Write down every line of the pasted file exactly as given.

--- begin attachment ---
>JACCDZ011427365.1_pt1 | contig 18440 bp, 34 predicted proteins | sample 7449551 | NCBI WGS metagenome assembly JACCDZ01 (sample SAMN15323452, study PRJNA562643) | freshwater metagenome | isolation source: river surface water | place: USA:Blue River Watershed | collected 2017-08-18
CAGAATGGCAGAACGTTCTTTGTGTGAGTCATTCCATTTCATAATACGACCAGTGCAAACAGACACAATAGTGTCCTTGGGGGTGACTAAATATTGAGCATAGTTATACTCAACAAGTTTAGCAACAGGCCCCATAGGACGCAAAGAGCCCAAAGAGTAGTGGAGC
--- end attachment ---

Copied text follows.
>JACCDZ011427365.1_pt1 | contig 18440 bp, 34 predicted proteins | sample 7449551 | NCBI WGS metagenome assembly JACCDZ01 (sample SAMN15323452, study PRJNA562643) | freshwater metagenome | isolation source: river surface water | place: USA:Blue River Watershed | collected 2017-08-18
CAGAATGGCAGAACGTTCTTTGTGTGAGTCATTCCATTTCATAATACGACCAGTGCAAACAGACACAATAGTGTCCTTGGGGGTGACTAAATATTGAGCATAGTTATACTCAACAAGTTTAGCAACAGGCCCCATAGGACGCAAAGAGCCCAAAGAGTAGTGGAGC